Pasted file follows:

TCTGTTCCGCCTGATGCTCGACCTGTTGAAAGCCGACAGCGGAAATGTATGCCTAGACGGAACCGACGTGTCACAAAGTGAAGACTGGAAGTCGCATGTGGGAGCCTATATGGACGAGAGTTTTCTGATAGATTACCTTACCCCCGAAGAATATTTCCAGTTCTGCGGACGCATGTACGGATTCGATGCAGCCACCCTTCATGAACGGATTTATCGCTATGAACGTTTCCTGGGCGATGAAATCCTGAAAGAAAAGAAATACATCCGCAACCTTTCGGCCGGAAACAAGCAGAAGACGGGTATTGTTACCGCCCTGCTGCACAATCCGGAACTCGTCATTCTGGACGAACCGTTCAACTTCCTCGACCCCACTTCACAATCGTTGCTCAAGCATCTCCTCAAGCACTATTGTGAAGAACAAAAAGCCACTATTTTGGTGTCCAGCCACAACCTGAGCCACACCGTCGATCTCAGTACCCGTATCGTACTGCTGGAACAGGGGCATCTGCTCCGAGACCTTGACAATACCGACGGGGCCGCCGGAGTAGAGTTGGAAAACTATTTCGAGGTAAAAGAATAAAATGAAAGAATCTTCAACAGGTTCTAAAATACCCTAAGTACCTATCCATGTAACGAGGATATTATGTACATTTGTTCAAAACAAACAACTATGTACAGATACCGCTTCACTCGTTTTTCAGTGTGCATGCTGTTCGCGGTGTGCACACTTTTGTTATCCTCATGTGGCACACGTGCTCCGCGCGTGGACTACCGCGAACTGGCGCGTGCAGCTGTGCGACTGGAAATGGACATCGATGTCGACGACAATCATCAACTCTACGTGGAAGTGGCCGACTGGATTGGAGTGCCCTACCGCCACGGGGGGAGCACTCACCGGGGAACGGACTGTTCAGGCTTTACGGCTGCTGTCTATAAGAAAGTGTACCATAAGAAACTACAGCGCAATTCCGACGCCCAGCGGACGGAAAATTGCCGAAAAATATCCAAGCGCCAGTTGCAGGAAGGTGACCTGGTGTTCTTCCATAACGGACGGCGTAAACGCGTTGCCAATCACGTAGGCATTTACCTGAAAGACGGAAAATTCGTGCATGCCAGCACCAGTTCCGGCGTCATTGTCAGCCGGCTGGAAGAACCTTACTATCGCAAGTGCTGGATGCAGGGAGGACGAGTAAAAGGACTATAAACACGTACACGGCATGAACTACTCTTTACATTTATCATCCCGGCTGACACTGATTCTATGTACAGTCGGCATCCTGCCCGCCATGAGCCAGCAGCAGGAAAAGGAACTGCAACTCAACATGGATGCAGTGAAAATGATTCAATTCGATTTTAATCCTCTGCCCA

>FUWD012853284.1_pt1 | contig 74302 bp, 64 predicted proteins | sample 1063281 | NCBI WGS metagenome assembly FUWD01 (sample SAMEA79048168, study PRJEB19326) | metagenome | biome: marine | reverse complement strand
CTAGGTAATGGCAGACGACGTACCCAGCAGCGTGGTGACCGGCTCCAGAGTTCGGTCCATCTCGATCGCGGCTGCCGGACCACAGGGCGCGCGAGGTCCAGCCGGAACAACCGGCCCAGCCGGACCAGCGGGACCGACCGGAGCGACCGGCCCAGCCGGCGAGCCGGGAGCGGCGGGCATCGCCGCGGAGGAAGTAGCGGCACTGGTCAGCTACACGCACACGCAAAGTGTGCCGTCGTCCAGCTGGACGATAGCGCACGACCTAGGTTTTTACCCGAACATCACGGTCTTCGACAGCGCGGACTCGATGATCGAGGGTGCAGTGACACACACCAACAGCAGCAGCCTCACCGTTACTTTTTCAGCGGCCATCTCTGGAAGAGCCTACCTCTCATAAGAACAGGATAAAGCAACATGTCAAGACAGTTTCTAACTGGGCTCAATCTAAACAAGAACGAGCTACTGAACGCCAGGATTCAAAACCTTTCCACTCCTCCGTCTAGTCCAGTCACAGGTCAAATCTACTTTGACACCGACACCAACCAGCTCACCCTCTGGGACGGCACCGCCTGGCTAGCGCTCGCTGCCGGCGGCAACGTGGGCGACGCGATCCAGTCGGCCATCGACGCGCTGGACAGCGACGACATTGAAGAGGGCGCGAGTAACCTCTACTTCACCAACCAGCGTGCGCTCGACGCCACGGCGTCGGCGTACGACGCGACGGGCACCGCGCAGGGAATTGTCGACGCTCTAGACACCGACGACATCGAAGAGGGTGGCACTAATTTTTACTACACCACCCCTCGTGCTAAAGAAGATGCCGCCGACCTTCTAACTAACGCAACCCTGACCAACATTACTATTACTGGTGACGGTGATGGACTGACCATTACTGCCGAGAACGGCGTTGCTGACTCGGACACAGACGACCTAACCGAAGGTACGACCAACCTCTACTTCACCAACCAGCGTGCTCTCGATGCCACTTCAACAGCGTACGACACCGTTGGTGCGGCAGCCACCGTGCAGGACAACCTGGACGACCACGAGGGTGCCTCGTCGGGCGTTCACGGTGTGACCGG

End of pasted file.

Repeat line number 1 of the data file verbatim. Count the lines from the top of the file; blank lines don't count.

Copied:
TCTGTTCCGCCTGATGCTCGACCTGTTGAAAGCCGACAGCGGAAATGTATGCCTAGACGGAACCGACGTGTCACAAAGTGAAGACTGGAAGTCGCATGTGGGAGCCTATATGGACGAGAGTTTTCTGATAGATTACCTTACCCCCGAAGAATATTTCCAGTTCTGCGGACGCATGTACGGATTCGATGCAGCCACCCTTCATGAACGGATTTATCGCTATGAACGTTTCCTGGGCGATGAAATCCTGAAAGAAAAGAAATACATCCGCAACCTTTCGGCCGGAAACAAGCAGAAGACGGGTATTGTTACCGCCCTGCTGCACAATCCGGAACTCGTCATTCTGGACGAACCGTTCAACTTCCTCGACCCCACTTCACAATCGTTGCTCAAGCATCTCCTCAAGCACTATTGTGAAGAACAAAAAGCCACTATTTTGGTGTCCAGCCACAACCTGAGCCACACCGTCGATCTCAGTACCCGTATCGTACTGCTGGAACAGGGGCATCTGCTCCGAGACCTTGACAATACCGACGGGGCCGCCGGAGTAGAGTTGGAAAACTATTTCGAGGTAAAAGAATAAAATGAAAGAATCTTCAACAGGTTCTAAAATACCCTAAGTACCTATCCATGTAACGAGGATATTATGTACATTTGTTCAAAACAAACAACTATGTACAGATACCGCTTCACTCGTTTTTCAGTGTGCATGCTGTTCGCGGTGTGCACACTTTTGTTATCCTCATGTGGCACACGTGCTCCGCGCGTGGACTACCGCGAACTGGCGCGTGCAGCTGTGCGACTGGAAATGGACATCGATGTCGACGACAATCATCAACTCTACGTGGAAGTGGCCGACTGGATTGGAGTGCCCTACCGCCACGGGGGGAGCACTCACCGGGGAACGGACTGTTCAGGCTTTACGGCTGCTGTCTATAAGAAAGTGTACCATAAGAAACTACAGCGCAATTCCGACGCCCAGCGGACGGAAAATTGCCGAAAAATATCCAAGCGCCAGTTGCAGGAAGGTGACCTGGTGTTCTTCCATAACGGACGGCGTAAACGCGTTGCCAATCACGTAGGCATTTACCTGAAAGACGGAAAATTCGTGCATGCCAGCACCAGTTCCGGCGTCATTGTCAGCCGGCTGGAAGAACCTTACTATCGCAAGTGCTGGATGCAGGGAGGACGAGTAAAAGGACTATAAACACGTACACGGCATGAACTACTCTTTACATTTATCATCCCGGCTGACACTGATTCTATGTACAGTCGGCATCCTGCCCGCCATGAGCCAGCAGCAGGAAAAGGAACTGCAACTCAACATGGATGCAGTGAAAATGATTCAATTCGATTTTAATCCTCTGCCCA